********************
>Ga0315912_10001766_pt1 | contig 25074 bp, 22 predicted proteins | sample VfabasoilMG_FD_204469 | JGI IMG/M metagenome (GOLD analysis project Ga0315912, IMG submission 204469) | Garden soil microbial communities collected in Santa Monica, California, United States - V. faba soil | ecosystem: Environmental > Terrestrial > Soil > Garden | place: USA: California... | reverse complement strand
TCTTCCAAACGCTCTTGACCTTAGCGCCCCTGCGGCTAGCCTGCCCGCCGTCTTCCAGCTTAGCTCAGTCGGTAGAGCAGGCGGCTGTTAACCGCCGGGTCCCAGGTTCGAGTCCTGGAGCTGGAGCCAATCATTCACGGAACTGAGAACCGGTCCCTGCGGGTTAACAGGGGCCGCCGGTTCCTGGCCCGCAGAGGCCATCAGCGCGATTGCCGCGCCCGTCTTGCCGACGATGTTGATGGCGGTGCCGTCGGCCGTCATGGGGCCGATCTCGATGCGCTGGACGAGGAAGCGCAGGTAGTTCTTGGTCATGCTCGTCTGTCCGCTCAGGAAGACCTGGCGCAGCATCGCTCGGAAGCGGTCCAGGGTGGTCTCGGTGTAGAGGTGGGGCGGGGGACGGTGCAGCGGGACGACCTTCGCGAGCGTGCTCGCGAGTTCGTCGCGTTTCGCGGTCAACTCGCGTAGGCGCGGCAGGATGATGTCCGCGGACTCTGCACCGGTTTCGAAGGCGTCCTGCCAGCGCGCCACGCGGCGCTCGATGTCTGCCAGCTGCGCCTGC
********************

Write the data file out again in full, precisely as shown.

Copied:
>Ga0315912_10001766_pt1 | contig 25074 bp, 22 predicted proteins | sample VfabasoilMG_FD_204469 | JGI IMG/M metagenome (GOLD analysis project Ga0315912, IMG submission 204469) | Garden soil microbial communities collected in Santa Monica, California, United States - V. faba soil | ecosystem: Environmental > Terrestrial > Soil > Garden | place: USA: California... | reverse complement strand
TCTTCCAAACGCTCTTGACCTTAGCGCCCCTGCGGCTAGCCTGCCCGCCGTCTTCCAGCTTAGCTCAGTCGGTAGAGCAGGCGGCTGTTAACCGCCGGGTCCCAGGTTCGAGTCCTGGAGCTGGAGCCAATCATTCACGGAACTGAGAACCGGTCCCTGCGGGTTAACAGGGGCCGCCGGTTCCTGGCCCGCAGAGGCCATCAGCGCGATTGCCGCGCCCGTCTTGCCGACGATGTTGATGGCGGTGCCGTCGGCCGTCATGGGGCCGATCTCGATGCGCTGGACGAGGAAGCGCAGGTAGTTCTTGGTCATGCTCGTCTGTCCGCTCAGGAAGACCTGGCGCAGCATCGCTCGGAAGCGGTCCAGGGTGGTCTCGGTGTAGAGGTGGGGCGGGGGACGGTGCAGCGGGACGACCTTCGCGAGCGTGCTCGCGAGTTCGTCGCGTTTCGCGGTCAACTCGCGTAGGCGCGGCAGGATGATGTCCGCGGACTCTGCACCGGTTTCGAAGGCGTCCTGCCAGCGCGCCACGCGGCGCTCGATGTCTGCCAGCTGCGCCTGC